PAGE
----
How long does it take for Google to index a page?
Google generally takes anywhere between four days to four weeks to crawl and index a webpage, the speed of which is affected by the following site-related factors:
- Your website’s content quality
- The size of your website (i.e., number of pages)
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How to index your website?
To check whether Google has indexed your website and how many pages are indexed, open Google and search for your site (e.g., “site: yourwebsite.com”). If your website is not indexed, no pages will appear when you conduct this search.
Google search your site (e.g., “site: https://www.theegg.com/”) to see how many pages are indexed
Google Search Console’s Index Coverage Report
GSC’s Index Coverage Report categorizes pages based on four different statuses:
- Valid: These pages have been successfully indexed.
- Valid with warnings: These pages have been indexed but contain some issues.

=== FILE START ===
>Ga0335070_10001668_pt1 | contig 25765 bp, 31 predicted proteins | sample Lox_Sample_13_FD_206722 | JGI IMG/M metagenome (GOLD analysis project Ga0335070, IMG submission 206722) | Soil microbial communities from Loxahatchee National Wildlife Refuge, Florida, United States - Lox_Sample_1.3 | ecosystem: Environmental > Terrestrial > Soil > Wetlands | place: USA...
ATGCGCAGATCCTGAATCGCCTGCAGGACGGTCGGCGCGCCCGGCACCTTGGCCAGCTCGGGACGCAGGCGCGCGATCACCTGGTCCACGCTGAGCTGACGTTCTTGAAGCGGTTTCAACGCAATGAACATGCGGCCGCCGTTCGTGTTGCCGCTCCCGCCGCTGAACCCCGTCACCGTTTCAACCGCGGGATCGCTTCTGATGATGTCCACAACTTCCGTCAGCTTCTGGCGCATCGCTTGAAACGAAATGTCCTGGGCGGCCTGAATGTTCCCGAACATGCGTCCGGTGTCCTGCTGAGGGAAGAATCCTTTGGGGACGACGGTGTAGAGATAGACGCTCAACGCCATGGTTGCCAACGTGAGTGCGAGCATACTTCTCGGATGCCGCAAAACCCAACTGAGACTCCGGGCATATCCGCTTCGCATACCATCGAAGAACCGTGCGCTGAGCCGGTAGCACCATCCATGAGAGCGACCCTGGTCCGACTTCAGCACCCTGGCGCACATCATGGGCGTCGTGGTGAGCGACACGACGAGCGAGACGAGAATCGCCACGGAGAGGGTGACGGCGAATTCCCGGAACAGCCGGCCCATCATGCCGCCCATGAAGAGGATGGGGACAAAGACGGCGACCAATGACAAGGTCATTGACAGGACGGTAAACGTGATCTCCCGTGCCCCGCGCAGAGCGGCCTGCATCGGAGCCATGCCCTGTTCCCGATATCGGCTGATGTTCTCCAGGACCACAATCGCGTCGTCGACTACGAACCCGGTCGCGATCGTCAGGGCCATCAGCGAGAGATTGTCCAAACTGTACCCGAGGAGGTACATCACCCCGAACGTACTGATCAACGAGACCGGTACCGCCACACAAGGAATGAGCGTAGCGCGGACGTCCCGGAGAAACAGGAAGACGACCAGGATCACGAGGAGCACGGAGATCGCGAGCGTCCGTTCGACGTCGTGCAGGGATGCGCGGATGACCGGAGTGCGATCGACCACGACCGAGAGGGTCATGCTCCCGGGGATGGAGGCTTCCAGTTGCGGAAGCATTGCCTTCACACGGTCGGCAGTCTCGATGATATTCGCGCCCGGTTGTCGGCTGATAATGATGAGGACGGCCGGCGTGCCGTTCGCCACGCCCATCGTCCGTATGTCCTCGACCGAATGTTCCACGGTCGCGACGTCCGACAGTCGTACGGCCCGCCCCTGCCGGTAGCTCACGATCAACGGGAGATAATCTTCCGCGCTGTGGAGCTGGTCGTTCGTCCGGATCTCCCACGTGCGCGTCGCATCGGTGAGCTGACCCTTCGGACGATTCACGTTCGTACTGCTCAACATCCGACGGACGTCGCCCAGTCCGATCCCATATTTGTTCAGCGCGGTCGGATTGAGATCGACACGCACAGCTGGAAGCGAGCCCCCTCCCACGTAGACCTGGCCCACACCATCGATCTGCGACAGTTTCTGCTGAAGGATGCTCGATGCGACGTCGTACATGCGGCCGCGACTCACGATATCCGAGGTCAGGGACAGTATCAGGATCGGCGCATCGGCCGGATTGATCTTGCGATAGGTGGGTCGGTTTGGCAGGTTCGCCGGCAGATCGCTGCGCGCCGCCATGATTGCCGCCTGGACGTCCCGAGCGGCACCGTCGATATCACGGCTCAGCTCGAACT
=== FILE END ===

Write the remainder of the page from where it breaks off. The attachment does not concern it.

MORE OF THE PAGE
- Excluded: These pages are not indexed since Google received a directive to do otherwise, like a noindex meta tag or canonical tag.
- Error: These pages are not indexed due to errors like 404-status codes or soft 404 pages.
So, if Google has not indexed a webpage that you would like indexed, there are three issues to resolve:
- Noindex meta tag
- Robots.txt file
- Canonical tags
Noindex meta tag
If you want a page to be indexed, then it should be void of noindex meta tags, which are inserted in a page’s source code to tell Google not to index it.
Remove any disallow directives from your robots.txt since they tell search engines which URLs to avoid indexing.
Canonical tags signal to Google the master copy of a page with duplicate versions—and it is the master copy that gets indexed.
Therefore, if you want to have your page indexed, it should have a self-referencing canonical tag and not one pointing to another page.
Use an XML sitemap
XML sitemaps serve as roadmaps of all the indexable pages on your website, thereby making it more efficient for search engines to crawl. They also help differentiate pages and files you want Google to index as a priority.
Here’s what Google defines as an XML sitemap:
“Search engines like Google read this file to crawl your site more efficiently. A sitemap tells Google which pages and files you think are important in your site, and also provides valuable information about these files. For example, when the page was last updated and any alternate language versions of the page.”